Terminal Motel & 2 other new poems by Leah Mueller


Terminal Motel:
garish orange neon,
missing several letters

blinks its welcome
to two hitchhikers
thirty miles east of Laredo.

He clutches a battered guitar case,
she hoists a backpack
filled with torn sundresses.

They haven’t fought yet,
but it’s still early.

Sitting cross-legged
on the flimsy mattress:
he plays slide guitar
with a toilet paper spindle,

improvises a blues song
named ‘Terminal Motel’,
wanders to the gas station
for four quarts of Budweiser.

He pays for them
with a handful of quarters.

The arguments always follow:
beer caps strewn
across the carpet like
bread crumbs that lead

to nowhere. Accusations
of infidelity, fists on walls,
tears and drunken sex,
followed at last by sleep.

Perhaps they’ll get
an earlier start tomorrow,
after the apologies
and promises have been spoken.

Though the walls are thin,
no one ever hears anything.

Shortly after dawn,
they wander across the median,
stick thumbs in the air,

watch the cars pass
and wait for someone to stop.

The hiss of the tires
dissolves the hours, turns
morning into afternoon.

Drivers stare ahead,
eyes fixed on windshields
as they head to couches
and television shows.

A sedan pulls over:
the two begin to run,

but the car takes off
at the last second,
leaving the couple
in a cloud of exhaust
and adolescent laughter.

It won’t be long
until the two of them
start to blame each other,
pacing and hurling epithets
like missiles.

At this rate, they’ll never
leave Texas. The sun
blisters their shoulders,

a hot and accusatory God,
and New Orleans is
far away as heaven.


He bought me a bag of
“Love Me Tender” dog food,
stood in the middle
of the grocery aisle
and imitated Elvis, but poorly.
3:00 AM mini-mart after
bar time: both of us knew
I was going back to his apartment
after he paid the cashier.

I should have stayed home
with the puppy, but I chose to
get drunk with a man
who left me cold as a
Chicago winter. I was that lonely.
We bought more beer and
headed back to his place,
drank and listened to the stereo
until I had to lie down
on his king-sized bed
to stop the room from spinning.

He climbed under the covers,
tried to kiss me, tenderly,
yet I was having none of it.
His hands moved relentlessly
down the sides of my neck
towards my half-exposed breasts,
but I stopped him abruptly
and burst into noisy tears.

“I’m sorry,” he said,
“I really like you.”
“It wouldn’t be right for me
to fuck you,” I sobbed.
“I don’t have any
feelings for you whatsoever.”

I lost consciousness, while
he hovered above me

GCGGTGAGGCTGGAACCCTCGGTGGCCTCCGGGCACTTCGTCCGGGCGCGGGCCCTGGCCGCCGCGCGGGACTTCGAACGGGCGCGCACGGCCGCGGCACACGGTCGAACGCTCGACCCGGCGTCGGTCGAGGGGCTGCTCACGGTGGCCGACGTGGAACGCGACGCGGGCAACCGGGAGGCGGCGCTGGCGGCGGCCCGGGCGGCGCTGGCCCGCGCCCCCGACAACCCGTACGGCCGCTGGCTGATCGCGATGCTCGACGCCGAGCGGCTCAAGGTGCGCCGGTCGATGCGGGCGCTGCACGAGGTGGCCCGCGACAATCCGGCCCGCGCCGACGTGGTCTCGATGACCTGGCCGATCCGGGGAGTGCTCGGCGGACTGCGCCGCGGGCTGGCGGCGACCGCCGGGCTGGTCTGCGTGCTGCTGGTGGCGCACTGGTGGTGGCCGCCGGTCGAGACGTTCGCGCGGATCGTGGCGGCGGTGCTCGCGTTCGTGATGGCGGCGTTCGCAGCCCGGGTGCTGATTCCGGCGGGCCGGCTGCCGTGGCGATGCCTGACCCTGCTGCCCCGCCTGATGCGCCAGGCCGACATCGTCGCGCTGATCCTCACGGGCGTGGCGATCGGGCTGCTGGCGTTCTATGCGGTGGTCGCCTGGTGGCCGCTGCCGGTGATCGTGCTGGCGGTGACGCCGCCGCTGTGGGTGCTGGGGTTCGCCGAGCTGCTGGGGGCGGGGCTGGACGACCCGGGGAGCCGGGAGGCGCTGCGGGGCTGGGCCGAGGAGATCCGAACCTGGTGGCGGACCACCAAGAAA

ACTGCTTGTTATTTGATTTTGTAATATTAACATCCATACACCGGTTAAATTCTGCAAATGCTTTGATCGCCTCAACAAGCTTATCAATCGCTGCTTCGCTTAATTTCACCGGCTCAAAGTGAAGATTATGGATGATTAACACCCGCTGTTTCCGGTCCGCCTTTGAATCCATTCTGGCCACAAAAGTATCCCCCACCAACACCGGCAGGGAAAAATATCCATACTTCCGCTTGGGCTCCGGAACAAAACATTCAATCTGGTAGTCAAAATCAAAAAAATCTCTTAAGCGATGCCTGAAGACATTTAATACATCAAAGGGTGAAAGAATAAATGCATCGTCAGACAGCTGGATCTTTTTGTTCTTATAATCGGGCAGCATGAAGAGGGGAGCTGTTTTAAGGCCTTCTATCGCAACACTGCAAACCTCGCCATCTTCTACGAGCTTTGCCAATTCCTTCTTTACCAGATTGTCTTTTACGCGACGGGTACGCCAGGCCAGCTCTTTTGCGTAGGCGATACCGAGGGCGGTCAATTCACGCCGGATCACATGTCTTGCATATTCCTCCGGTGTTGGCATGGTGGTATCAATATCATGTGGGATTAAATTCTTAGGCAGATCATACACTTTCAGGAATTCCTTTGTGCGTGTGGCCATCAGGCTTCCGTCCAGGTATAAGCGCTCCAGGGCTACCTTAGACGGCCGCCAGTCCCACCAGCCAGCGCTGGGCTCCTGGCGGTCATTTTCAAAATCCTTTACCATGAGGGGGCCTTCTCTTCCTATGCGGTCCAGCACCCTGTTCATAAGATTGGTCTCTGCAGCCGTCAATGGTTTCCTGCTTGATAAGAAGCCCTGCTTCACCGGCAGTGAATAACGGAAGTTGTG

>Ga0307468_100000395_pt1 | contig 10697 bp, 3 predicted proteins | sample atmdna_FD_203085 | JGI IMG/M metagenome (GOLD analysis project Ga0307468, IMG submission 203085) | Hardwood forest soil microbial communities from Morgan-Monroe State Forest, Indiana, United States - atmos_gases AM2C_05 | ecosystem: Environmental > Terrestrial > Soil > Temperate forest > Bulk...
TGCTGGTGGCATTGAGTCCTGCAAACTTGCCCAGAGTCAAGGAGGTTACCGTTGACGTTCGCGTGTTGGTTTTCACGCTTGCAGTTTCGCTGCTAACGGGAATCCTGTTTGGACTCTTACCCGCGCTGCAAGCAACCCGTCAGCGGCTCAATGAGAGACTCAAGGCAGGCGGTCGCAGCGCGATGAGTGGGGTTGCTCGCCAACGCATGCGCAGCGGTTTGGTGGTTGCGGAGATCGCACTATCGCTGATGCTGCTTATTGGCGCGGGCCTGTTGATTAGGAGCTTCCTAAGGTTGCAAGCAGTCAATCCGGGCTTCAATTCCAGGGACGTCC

on the enormous mattress,
staring down at my face
with a tragic expression.
The following morning,
he looked devastated, so I
promised to call after I had
a couple of days to think.
At least he was smart enough
not to believe me.

I grabbed the dog food
and wandered into the warm
April morning. His street
was alive with tulips of
every imaginable color. I
saw tulips in shades I’d
never noticed before: pale blue and
pumpkin orange and brilliant yellow.

The perfect light
overwhelmed me with pain,
as I thought how beautiful
everything would look if only
I’d spent the night
with somebody I loved.


My time is valuable,
and I demand
to be the only one
who wastes it.

If you intrude
with impossible requests,
I’ll waste more time
trying to convince you
to release your grip.

My deficit is doubled
and now I must work
twice as hard
to recover my lost minutes.

You’ve already moved on
to your next victim
and my day lies flaccid,
twitching and exhausted
as a deflated balloon.

I doubt if it was
worth the time it took
for you to filch my minutes,
or if you’ll even know
where to put them.

I hope they fall
from your pockets
like stolen pennies,
only to be found by people
who will use them
to buy bouquets of flowers.

Leah Mueller is an indie writer and spoken word performer from Tacoma, Washington. She is the author of two chapbooks and four books. Her latest book, a memoir entitled “Bastard of a Poet” was published by Alien Buddha Press in June, 2018. Leah’s work appears or is forthcoming in Blunderbuss, The Spectacle, Outlook Springs, Crack the Spine, Drunk Monkeys, Atticus Review, Your Impossible Voice, and other publications. She was a featured poet at the 2015 New York Poetry Festival, and a runner-up in the 2012 Wergle Flomp humor poetry contest.

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